De Temps Antan brings the joie de vivre of Quebec folk music to the Market Hall stage

November 18 concert in Peterborough presented by Folk Under the Clock

De Temps Antan is a trio of virtuouso musicians from Quebec: André Brunet, Éric Beaudry, and Pierre-Luc Dupuis (publicity photo)
De Temps Antan is a trio of virtuouso musicians from Quebec: André Brunet, Éric Beaudry, and Pierre-Luc Dupuis (publicity photo)

Roots music fans won’t want to miss the next concert in Folk Under the Clock’s 30th anniversary season: the foot-stomping Quebecois group De Temps Antan is performing tomorrow night (November 18th) at the Market Hall Performing Arts Centre.

There are still good seats available for the 8 p.m. performance. You can can order tickets online at Tickets (assigned seating) are $35 plus fees for adults and $25 plus fees for students.

VIDEO: De Temps Antan Promo

Since 2003, De Temps Antan — which means “Of Olden Times” in English — has been performing melodies from Quebec’s folkloric past. The band’s members — André Brunet, Pierre-Luc Dupuis, and Éric Beaudry — first formed as a trio while touring as members of the legendary Quebec supergroup La Bottine Souriante.

But La Bottine Souriante was a big and loud band (10 members including horns), which meant it couldn’t play traditional music in smaller venues. As a trio, De Temps Antan can get back to the basics, with Brunet, Dupuis, and Beaudry blending their musical virtuousity with the unmistakable energy and joie de vivre of folk music from Quebec.

As Mike Barker of Folk Under the Clock says, “Bring your dancing shoes!”

VIDEO: “La turlutte du rotoculteur” – De Temps Antan

André Brunet (vocals, violin, feet)

André Brunet (photo: Guy Hamelin)
André Brunet (photo: Guy Hamelin)

André was born in Lacolle, in Quebec’s Montérégie region. Growing up, it was his parents who first noticed his keen interest in music and encouraged him to follow his passion. André’s first love was for the violin and, at the age of nine, he began taking lessons.

Along with brother Réjean, he created Les Frères Brunet and went on to record several albums and perform at various concerts around the world. In 1997, André’s unwavering energy and refined style earned him a spot with La Bottine Souriante, with whom he toured more than 15 countries over the course of 10 years.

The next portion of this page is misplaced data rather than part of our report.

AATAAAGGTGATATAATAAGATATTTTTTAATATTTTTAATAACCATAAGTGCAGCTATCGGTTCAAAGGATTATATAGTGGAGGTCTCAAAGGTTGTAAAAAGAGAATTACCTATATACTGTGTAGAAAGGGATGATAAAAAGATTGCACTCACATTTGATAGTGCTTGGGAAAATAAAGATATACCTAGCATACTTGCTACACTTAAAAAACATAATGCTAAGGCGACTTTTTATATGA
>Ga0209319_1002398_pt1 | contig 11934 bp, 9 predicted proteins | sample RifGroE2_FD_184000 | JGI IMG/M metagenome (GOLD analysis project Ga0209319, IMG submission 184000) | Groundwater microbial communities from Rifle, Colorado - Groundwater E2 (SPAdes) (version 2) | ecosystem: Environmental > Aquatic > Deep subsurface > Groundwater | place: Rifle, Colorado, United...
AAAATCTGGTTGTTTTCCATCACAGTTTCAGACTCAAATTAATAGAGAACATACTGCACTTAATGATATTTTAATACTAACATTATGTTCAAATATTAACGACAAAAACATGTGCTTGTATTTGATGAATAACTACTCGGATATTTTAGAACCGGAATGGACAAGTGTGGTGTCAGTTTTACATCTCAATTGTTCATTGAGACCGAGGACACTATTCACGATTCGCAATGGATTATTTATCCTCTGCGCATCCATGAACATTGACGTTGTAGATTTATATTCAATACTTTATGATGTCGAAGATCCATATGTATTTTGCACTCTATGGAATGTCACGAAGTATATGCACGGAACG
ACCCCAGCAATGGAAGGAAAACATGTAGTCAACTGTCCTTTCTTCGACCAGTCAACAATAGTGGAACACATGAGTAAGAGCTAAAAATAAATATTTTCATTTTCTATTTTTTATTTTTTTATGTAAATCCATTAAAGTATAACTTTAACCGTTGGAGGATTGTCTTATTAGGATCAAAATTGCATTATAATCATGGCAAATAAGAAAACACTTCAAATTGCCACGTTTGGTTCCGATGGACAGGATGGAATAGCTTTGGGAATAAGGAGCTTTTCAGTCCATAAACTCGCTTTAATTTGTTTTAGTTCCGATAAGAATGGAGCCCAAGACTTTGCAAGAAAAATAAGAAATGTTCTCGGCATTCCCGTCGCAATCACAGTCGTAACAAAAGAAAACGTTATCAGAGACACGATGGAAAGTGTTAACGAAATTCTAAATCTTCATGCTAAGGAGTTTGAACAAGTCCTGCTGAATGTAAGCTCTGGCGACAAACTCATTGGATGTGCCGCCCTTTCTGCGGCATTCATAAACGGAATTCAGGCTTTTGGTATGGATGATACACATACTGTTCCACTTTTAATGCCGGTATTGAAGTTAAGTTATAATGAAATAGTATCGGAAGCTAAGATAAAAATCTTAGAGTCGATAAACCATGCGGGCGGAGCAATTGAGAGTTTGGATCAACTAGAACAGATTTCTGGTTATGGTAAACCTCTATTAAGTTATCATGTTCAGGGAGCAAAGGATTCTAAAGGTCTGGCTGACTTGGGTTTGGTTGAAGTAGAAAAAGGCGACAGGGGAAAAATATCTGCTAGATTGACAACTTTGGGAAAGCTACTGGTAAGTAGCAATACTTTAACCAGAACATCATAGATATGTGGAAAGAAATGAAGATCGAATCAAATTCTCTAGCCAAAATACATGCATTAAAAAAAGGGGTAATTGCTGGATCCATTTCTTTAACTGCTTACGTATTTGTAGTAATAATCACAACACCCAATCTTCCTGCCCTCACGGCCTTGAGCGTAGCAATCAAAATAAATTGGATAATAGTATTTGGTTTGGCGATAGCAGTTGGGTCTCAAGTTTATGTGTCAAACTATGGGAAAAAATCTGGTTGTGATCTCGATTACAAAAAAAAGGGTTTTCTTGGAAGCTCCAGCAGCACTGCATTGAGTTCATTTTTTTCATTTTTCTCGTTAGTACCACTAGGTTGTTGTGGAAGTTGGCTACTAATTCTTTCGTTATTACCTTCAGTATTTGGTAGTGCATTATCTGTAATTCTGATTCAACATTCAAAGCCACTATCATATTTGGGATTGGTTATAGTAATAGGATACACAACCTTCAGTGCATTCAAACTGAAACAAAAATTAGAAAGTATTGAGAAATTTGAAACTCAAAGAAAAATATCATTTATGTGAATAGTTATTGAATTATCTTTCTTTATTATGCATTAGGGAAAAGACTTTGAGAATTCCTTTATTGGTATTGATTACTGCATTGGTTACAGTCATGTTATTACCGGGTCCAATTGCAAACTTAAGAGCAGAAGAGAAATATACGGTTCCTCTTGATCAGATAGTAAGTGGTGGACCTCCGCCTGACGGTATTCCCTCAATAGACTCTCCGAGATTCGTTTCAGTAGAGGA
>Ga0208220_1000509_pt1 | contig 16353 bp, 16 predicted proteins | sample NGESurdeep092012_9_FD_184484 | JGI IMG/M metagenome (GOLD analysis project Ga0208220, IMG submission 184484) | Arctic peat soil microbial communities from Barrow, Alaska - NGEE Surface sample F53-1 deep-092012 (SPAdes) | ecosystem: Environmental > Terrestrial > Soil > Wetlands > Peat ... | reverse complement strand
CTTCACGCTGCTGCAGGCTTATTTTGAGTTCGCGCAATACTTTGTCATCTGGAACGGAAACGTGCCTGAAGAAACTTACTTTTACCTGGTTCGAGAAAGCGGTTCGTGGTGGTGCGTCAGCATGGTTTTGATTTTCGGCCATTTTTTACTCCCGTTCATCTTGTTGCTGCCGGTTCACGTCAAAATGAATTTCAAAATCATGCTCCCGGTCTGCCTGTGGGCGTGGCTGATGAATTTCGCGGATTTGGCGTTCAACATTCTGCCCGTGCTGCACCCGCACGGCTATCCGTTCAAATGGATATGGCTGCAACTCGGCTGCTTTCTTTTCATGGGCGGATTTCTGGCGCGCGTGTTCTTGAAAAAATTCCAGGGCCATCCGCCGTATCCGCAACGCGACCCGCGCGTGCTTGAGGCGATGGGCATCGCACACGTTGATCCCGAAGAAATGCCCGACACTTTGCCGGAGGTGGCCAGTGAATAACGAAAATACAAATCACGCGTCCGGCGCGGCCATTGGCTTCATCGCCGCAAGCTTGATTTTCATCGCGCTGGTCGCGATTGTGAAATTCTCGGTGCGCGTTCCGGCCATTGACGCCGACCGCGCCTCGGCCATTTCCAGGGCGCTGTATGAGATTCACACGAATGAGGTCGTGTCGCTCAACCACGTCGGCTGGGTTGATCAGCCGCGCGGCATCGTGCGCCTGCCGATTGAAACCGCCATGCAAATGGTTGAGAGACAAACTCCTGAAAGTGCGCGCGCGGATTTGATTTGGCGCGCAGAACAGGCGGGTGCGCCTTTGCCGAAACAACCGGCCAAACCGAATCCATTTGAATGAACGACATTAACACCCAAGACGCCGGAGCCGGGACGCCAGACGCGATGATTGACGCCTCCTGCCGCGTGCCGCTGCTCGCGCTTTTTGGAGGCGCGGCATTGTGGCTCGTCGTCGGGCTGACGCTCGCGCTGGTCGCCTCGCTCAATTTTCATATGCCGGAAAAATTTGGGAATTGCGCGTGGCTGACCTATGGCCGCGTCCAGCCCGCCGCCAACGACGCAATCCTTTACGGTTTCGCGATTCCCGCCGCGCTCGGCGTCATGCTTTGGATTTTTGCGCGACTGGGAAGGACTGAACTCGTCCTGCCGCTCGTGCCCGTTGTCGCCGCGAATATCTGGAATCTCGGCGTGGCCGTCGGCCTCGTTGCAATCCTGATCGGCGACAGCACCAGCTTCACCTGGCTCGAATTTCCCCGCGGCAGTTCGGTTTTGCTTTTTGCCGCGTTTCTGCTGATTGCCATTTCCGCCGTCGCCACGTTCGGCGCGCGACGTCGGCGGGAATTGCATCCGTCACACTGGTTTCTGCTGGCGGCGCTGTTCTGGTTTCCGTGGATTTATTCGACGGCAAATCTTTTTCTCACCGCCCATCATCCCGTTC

Although his journey with La Bottine Souriante came to an end in 2006, André remained immersed in traditional music.

At the Grand Masters Fiddling Competition in August 2008 — an event showcasing more than 20 violinists from across Canada — André took home top honours as “Grand Master of Canada”. It was the first time a Quebecer had won the prestigious award since the competition’s inception in 1990.

Whether he’s accompanying his wife Martine Billette for a piano duet, or playing alongside fiddle stylists Kevin Burke (Ireland), Christian Lemaître (Brittany) and Ged Foley of Celtic Fiddle Festival, André feels right at home on any stage. Today, his passion for traditional Quebec music continues to pave the way for dance and swing enthusiasts the world over — a true journey of musical discovery.

Pierre-Luc Dupuis (vocals, accordions, Jew’s harp)

Pierre-Luc Dupuis (photo: Guy Hamelin)
Pierre-Luc Dupuis (photo: Guy Hamelin)

Pierre-Luc was born in Louiseville, in Quebec’s Mauricie region, and hails from a lineage where traditional music was always at the forefront of daily life.

Although he began singing with his family at a very young age, Pierre-Luc was somewhat of a late musical bloomer, only taking up the accordion at the age of 18. But what he lacked in experience he made up for in determination. At 19, he founded Les Langues Fourchures, with whom he recorded his first album in 2001.

For the next four years, he helped the band pay its dues and make its mark throughout Quebec and, in 2003, he joined La Bottine Souriante, one of the province’s best-known music groups. Since then, he’s wowed audiences from Dublin to Porto and Budapest to Melbourne with his unique humour and warmhearted charisma.

Since ending his journey with La Bottine Souriante in 2008, Pierre-Luc has devoted himself to his true love — De Temps Antan.

Éric Beaudry (vocals, guitar, mandolin, bouzouki, feet)

Éric Beaudry  (photo: Guy Hamelin)
Éric Beaudry (photo: Guy Hamelin)

Éric was first exposed to traditional Quebec music in Saint-Côme, a village in Quebec’s Lanaudière region. Raised by a family entrenched in music, he began singing and playing guitar at the age of 10.

In 1992, he unleashed his musical ambitions on local audiences by founding La Galvaude, followed-up later by Ni Sarpe Ni Branche and Norouet.

Éric’s passion for music also helped foster an interest in song, which led to several awards including a 2002 Prix Mnémo for his role in producing the album Musique gaspésienne, featuring violinist Édouard Richard.

In 2003, hot on the heels of this success, Éric became a member of La Bottine Souriante.

Éric’s love of music also spurred a passion for enlightening others and, following the completion of a Bachelor of Arts in pop guitar and jazz, Éric began teaching traditional music at Joliette’s CEGEP régional de Lanaudière in 2002. Wherever he performs, Éric’s rich vocal range and unquestionable talent on stringed instruments — guitar, mandolin and bouzouki — guarantee a rousing performance for all.

For more information about Folk Under the Clock’s 30th anniversary season, visit